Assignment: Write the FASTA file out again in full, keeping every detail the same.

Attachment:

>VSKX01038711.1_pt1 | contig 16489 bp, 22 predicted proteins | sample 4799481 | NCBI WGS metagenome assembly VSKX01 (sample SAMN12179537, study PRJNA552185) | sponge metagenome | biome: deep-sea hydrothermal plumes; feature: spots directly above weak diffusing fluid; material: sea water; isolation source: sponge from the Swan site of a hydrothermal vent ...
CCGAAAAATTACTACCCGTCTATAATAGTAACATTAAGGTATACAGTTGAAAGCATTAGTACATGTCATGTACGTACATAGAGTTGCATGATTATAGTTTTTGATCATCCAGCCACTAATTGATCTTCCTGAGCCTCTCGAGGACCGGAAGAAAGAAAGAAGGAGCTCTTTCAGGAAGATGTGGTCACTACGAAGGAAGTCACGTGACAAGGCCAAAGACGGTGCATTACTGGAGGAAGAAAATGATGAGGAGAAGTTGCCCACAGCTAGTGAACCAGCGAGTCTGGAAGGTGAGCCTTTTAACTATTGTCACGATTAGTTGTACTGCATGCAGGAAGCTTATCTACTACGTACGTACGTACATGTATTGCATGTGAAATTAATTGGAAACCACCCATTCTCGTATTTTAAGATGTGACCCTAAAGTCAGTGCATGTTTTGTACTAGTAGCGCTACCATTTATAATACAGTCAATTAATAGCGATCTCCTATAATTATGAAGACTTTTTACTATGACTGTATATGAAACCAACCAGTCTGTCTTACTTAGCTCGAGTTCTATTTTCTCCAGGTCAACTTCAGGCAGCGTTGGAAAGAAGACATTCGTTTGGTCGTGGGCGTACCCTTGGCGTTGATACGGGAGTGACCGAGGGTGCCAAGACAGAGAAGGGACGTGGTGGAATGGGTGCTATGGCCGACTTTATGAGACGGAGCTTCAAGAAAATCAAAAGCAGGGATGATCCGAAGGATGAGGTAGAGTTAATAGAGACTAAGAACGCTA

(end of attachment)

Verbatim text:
>VSKX01038711.1_pt1 | contig 16489 bp, 22 predicted proteins | sample 4799481 | NCBI WGS metagenome assembly VSKX01 (sample SAMN12179537, study PRJNA552185) | sponge metagenome | biome: deep-sea hydrothermal plumes; feature: spots directly above weak diffusing fluid; material: sea water; isolation source: sponge from the Swan site of a hydrothermal vent ...
CCGAAAAATTACTACCCGTCTATAATAGTAACATTAAGGTATACAGTTGAAAGCATTAGTACATGTCATGTACGTACATAGAGTTGCATGATTATAGTTTTTGATCATCCAGCCACTAATTGATCTTCCTGAGCCTCTCGAGGACCGGAAGAAAGAAAGAAGGAGCTCTTTCAGGAAGATGTGGTCACTACGAAGGAAGTCACGTGACAAGGCCAAAGACGGTGCATTACTGGAGGAAGAAAATGATGAGGAGAAGTTGCCCACAGCTAGTGAACCAGCGAGTCTGGAAGGTGAGCCTTTTAACTATTGTCACGATTAGTTGTACTGCATGCAGGAAGCTTATCTACTACGTACGTACGTACATGTATTGCATGTGAAATTAATTGGAAACCACCCATTCTCGTATTTTAAGATGTGACCCTAAAGTCAGTGCATGTTTTGTACTAGTAGCGCTACCATTTATAATACAGTCAATTAATAGCGATCTCCTATAATTATGAAGACTTTTTACTATGACTGTATATGAAACCAACCAGTCTGTCTTACTTAGCTCGAGTTCTATTTTCTCCAGGTCAACTTCAGGCAGCGTTGGAAAGAAGACATTCGTTTGGTCGTGGGCGTACCCTTGGCGTTGATACGGGAGTGACCGAGGGTGCCAAGACAGAGAAGGGACGTGGTGGAATGGGTGCTATGGCCGACTTTATGAGACGGAGCTTCAAGAAAATCAAAAGCAGGGATGATCCGAAGGATGAGGTAGAGTTAATAGAGACTAAGAACGCTA